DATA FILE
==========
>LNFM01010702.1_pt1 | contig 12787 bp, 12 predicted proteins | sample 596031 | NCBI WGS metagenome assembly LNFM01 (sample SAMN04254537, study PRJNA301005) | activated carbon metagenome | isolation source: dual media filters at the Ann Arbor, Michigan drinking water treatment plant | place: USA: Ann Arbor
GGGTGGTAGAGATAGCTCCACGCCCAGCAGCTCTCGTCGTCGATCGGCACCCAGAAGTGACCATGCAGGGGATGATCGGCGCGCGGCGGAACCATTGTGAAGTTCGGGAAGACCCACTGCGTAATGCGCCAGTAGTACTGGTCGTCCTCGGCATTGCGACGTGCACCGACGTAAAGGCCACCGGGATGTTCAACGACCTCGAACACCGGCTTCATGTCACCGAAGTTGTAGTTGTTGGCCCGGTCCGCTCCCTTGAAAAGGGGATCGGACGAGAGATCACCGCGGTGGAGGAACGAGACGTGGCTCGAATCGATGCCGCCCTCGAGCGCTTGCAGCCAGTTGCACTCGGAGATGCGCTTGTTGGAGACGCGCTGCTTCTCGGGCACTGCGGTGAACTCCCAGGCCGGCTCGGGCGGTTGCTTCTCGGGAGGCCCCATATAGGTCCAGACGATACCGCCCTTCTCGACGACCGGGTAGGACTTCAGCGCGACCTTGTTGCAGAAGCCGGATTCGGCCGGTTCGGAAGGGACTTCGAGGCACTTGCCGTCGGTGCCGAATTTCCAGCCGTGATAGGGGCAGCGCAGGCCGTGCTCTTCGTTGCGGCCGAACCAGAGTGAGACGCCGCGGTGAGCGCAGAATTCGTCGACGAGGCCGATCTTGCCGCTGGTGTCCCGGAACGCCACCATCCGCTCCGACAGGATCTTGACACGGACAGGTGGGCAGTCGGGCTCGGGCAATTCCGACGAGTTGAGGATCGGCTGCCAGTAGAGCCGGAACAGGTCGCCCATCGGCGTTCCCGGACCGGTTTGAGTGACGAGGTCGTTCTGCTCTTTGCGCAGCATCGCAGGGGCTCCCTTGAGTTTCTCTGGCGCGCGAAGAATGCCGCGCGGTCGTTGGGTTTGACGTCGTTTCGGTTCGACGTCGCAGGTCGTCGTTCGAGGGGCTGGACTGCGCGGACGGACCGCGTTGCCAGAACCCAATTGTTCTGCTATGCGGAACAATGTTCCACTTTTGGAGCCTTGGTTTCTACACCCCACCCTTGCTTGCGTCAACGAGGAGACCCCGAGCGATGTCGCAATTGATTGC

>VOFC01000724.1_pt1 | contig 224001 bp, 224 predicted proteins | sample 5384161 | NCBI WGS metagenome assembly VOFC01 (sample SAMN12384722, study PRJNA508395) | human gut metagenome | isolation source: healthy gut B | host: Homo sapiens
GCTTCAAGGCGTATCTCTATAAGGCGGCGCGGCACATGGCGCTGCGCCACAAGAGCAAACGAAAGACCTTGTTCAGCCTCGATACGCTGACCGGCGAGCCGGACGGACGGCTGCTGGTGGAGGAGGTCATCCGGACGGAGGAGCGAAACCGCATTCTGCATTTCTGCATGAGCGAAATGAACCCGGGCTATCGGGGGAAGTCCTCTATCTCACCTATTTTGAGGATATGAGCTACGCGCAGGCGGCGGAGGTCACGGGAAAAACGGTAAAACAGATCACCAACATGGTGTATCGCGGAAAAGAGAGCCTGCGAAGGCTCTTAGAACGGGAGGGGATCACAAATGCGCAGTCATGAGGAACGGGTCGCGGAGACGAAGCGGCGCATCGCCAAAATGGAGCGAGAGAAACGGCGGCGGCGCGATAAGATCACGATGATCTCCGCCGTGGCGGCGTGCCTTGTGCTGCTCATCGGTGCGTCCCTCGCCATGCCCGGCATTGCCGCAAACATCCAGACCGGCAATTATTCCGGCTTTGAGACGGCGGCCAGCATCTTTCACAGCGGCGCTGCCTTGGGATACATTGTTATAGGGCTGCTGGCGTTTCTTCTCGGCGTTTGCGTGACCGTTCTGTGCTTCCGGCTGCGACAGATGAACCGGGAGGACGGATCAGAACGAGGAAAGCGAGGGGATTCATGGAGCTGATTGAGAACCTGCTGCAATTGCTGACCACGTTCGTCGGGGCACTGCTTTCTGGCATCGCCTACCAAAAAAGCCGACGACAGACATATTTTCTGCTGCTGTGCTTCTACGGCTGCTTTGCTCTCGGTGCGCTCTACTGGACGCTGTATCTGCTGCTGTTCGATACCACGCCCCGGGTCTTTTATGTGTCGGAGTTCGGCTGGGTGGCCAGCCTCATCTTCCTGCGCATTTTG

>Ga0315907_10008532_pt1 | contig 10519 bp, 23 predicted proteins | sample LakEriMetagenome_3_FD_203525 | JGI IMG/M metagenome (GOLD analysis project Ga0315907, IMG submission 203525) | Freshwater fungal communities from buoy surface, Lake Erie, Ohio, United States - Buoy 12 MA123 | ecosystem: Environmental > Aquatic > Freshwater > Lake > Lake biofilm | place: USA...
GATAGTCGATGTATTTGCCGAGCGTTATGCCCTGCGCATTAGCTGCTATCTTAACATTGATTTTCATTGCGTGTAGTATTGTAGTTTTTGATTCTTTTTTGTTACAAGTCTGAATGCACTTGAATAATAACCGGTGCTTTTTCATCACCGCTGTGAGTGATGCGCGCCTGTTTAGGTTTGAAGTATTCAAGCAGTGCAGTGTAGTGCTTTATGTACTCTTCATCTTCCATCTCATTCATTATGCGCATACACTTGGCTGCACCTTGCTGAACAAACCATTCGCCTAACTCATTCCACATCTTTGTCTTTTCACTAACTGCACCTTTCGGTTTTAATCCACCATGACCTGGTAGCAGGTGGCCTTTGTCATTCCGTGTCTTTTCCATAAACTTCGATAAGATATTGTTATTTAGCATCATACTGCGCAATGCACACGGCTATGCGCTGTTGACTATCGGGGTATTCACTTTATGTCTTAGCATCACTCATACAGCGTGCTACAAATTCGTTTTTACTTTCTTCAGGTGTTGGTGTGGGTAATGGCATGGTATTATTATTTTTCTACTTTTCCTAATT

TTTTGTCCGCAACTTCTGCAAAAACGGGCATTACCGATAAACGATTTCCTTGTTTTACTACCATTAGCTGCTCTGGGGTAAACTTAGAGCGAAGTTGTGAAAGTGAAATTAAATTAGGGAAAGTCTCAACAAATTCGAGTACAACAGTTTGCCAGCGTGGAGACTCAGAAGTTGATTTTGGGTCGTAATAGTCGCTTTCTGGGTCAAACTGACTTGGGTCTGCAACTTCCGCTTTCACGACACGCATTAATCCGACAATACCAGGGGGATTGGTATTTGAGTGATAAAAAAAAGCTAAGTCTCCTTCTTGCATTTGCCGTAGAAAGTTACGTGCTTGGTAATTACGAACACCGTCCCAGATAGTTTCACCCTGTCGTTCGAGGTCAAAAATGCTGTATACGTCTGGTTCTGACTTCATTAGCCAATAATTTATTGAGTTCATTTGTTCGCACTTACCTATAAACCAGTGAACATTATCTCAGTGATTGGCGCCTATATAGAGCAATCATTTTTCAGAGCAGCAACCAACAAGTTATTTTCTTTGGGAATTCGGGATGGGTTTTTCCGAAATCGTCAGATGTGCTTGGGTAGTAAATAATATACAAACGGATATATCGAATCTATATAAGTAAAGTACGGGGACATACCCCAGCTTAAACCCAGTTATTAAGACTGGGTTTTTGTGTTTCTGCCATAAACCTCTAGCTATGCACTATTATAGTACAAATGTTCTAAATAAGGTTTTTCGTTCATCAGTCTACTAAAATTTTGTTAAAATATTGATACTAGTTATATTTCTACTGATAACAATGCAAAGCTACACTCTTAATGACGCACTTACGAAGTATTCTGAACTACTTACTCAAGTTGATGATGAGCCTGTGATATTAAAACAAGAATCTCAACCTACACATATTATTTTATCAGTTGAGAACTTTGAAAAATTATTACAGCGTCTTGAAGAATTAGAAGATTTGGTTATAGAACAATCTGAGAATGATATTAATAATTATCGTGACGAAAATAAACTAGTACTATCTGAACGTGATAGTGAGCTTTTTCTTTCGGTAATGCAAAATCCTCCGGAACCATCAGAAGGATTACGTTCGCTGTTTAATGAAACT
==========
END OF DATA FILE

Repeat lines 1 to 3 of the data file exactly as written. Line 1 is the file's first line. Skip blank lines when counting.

>LNFM01010702.1_pt1 | contig 12787 bp, 12 predicted proteins | sample 596031 | NCBI WGS metagenome assembly LNFM01 (sample SAMN04254537, study PRJNA301005) | activated carbon metagenome | isolation source: dual media filters at the Ann Arbor, Michigan drinking water treatment plant | place: USA: Ann Arbor
GGGTGGTAGAGATAGCTCCACGCCCAGCAGCTCTCGTCGTCGATCGGCACCCAGAAGTGACCATGCAGGGGATGATCGGCGCGCGGCGGAACCATTGTGAAGTTCGGGAAGACCCACTGCGTAATGCGCCAGTAGTACTGGTCGTCCTCGGCATTGCGACGTGCACCGACGTAAAGGCCACCGGGATGTTCAACGACCTCGAACACCGGCTTCATGTCACCGAAGTTGTAGTTGTTGGCCCGGTCCGCTCCCTTGAAAAGGGGATCGGACGAGAGATCACCGCGGTGGAGGAACGAGACGTGGCTCGAATCGATGCCGCCCTCGAGCGCTTGCAGCCAGTTGCACTCGGAGATGCGCTTGTTGGAGACGCGCTGCTTCTCGGGCACTGCGGTGAACTCCCAGGCCGGCTCGGGCGGTTGCTTCTCGGGAGGCCCCATATAGGTCCAGACGATACCGCCCTTCTCGACGACCGGGTAGGACTTCAGCGCGACCTTGTTGCAGAAGCCGGATTCGGCCGGTTCGGAAGGGACTTCGAGGCACTTGCCGTCGGTGCCGAATTTCCAGCCGTGATAGGGGCAGCGCAGGCCGTGCTCTTCGTTGCGGCCGAACCAGAGTGAGACGCCGCGGTGAGCGCAGAATTCGTCGACGAGGCCGATCTTGCCGCTGGTGTCCCGGAACGCCACCATCCGCTCCGACAGGATCTTGACACGGACAGGTGGGCAGTCGGGCTCGGGCAATTCCGACGAGTTGAGGATCGGCTGCCAGTAGAGCCGGAACAGGTCGCCCATCGGCGTTCCCGGACCGGTTTGAGTGACGAGGTCGTTCTGCTCTTTGCGCAGCATCGCAGGGGCTCCCTTGAGTTTCTCTGGCGCGCGAAGAATGCCGCGCGGTCGTTGGGTTTGACGTCGTTTCGGTTCGACGTCGCAGGTCGTCGTTCGAGGGGCTGGACTGCGCGGACGGACCGCGTTGCCAGAACCCAATTGTTCTGCTATGCGGAACAATGTTCCACTTTTGGAGCCTTGGTTTCTACACCCCACCCTTGCTTGCGTCAACGAGGAGACCCCGAGCGATGTCGCAATTGATTGC

>VOFC01000724.1_pt1 | contig 224001 bp, 224 predicted proteins | sample 5384161 | NCBI WGS metagenome assembly VOFC01 (sample SAMN12384722, study PRJNA508395) | human gut metagenome | isolation source: healthy gut B | host: Homo sapiens